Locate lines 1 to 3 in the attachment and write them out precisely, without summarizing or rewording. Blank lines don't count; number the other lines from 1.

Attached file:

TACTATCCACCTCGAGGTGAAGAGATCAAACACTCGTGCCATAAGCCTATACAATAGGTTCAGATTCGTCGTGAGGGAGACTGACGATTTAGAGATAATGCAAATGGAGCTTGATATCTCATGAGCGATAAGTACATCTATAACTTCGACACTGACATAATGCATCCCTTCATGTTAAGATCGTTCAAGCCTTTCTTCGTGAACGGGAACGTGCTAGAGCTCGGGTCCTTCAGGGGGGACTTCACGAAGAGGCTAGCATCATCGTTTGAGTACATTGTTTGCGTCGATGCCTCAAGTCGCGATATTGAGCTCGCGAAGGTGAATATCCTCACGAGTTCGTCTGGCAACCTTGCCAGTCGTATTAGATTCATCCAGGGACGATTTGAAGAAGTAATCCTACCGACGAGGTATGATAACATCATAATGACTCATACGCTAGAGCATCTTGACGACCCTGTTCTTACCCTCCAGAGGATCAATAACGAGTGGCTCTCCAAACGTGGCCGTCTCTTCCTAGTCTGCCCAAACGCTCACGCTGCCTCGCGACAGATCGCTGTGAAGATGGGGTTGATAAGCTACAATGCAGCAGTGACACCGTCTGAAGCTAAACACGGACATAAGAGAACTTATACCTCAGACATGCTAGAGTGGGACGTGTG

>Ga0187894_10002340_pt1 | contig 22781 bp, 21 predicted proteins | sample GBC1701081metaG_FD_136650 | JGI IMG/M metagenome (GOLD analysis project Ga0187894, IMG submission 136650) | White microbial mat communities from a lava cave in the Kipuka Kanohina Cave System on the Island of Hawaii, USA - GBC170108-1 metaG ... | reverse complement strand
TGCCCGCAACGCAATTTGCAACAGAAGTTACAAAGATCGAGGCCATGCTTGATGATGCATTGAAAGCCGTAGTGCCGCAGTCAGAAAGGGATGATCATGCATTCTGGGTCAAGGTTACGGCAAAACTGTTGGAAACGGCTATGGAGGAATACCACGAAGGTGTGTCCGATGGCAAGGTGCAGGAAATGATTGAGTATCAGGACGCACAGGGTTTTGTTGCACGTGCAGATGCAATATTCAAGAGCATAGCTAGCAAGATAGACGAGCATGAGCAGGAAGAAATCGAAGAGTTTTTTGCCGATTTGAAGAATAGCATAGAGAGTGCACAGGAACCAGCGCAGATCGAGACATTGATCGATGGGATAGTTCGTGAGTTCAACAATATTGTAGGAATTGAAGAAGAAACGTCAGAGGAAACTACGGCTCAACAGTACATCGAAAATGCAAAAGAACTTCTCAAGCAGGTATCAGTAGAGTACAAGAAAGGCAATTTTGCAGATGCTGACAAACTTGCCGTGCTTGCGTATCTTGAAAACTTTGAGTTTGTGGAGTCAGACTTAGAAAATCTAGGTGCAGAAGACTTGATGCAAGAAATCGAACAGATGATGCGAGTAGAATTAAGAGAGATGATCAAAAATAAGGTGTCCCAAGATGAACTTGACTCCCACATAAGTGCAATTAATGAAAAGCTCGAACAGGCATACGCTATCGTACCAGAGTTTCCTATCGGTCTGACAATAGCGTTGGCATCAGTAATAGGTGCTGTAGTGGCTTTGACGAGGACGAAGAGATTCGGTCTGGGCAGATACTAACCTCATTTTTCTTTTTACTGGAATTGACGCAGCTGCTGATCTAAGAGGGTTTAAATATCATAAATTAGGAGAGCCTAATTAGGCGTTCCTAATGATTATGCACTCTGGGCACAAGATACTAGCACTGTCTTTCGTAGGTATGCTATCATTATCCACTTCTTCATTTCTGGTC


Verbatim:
TACTATCCACCTCGAGGTGAAGAGATCAAACACTCGTGCCATAAGCCTATACAATAGGTTCAGATTCGTCGTGAGGGAGACTGACGATTTAGAGATAATGCAAATGGAGCTTGATATCTCATGAGCGATAAGTACATCTATAACTTCGACACTGACATAATGCATCCCTTCATGTTAAGATCGTTCAAGCCTTTCTTCGTGAACGGGAACGTGCTAGAGCTCGGGTCCTTCAGGGGGGACTTCACGAAGAGGCTAGCATCATCGTTTGAGTACATTGTTTGCGTCGATGCCTCAAGTCGCGATATTGAGCTCGCGAAGGTGAATATCCTCACGAGTTCGTCTGGCAACCTTGCCAGTCGTATTAGATTCATCCAGGGACGATTTGAAGAAGTAATCCTACCGACGAGGTATGATAACATCATAATGACTCATACGCTAGAGCATCTTGACGACCCTGTTCTTACCCTCCAGAGGATCAATAACGAGTGGCTCTCCAAACGTGGCCGTCTCTTCCTAGTCTGCCCAAACGCTCACGCTGCCTCGCGACAGATCGCTGTGAAGATGGGGTTGATAAGCTACAATGCAGCAGTGACACCGTCTGAAGCTAAACACGGACATAAGAGAACTTATACCTCAGACATGCTAGAGTGGGACGTGTG

>Ga0187894_10002340_pt1 | contig 22781 bp, 21 predicted proteins | sample GBC1701081metaG_FD_136650 | JGI IMG/M metagenome (GOLD analysis project Ga0187894, IMG submission 136650) | White microbial mat communities from a lava cave in the Kipuka Kanohina Cave System on the Island of Hawaii, USA - GBC170108-1 metaG ... | reverse complement strand
TGCCCGCAACGCAATTTGCAACAGAAGTTACAAAGATCGAGGCCATGCTTGATGATGCATTGAAAGCCGTAGTGCCGCAGTCAGAAAGGGATGATCATGCATTCTGGGTCAAGGTTACGGCAAAACTGTTGGAAACGGCTATGGAGGAATACCACGAAGGTGTGTCCGATGGCAAGGTGCAGGAAATGATTGAGTATCAGGACGCACAGGGTTTTGTTGCACGTGCAGATGCAATATTCAAGAGCATAGCTAGCAAGATAGACGAGCATGAGCAGGAAGAAATCGAAGAGTTTTTTGCCGATTTGAAGAATAGCATAGAGAGTGCACAGGAACCAGCGCAGATCGAGACATTGATCGATGGGATAGTTCGTGAGTTCAACAATATTGTAGGAATTGAAGAAGAAACGTCAGAGGAAACTACGGCTCAACAGTACATCGAAAATGCAAAAGAACTTCTCAAGCAGGTATCAGTAGAGTACAAGAAAGGCAATTTTGCAGATGCTGACAAACTTGCCGTGCTTGCGTATCTTGAAAACTTTGAGTTTGTGGAGTCAGACTTAGAAAATCTAGGTGCAGAAGACTTGATGCAAGAAATCGAACAGATGATGCGAGTAGAATTAAGAGAGATGATCAAAAATAAGGTGTCCCAAGATGAACTTGACTCCCACATAAGTGCAATTAATGAAAAGCTCGAACAGGCATACGCTATCGTACCAGAGTTTCCTATCGGTCTGACAATAGCGTTGGCATCAGTAATAGGTGCTGTAGTGGCTTTGACGAGGACGAAGAGATTCGGTCTGGGCAGATACTAACCTCATTTTTCTTTTTACTGGAATTGACGCAGCTGCTGATCTAAGAGGGTTTAAATATCATAAATTAGGAGAGCCTAATTAGGCGTTCCTAATGATTATGCACTCTGGGCACAAGATACTAGCACTGTCTTTCGTAGGTATGCTATCATTATCCACTTCTTCATTTCTGGTC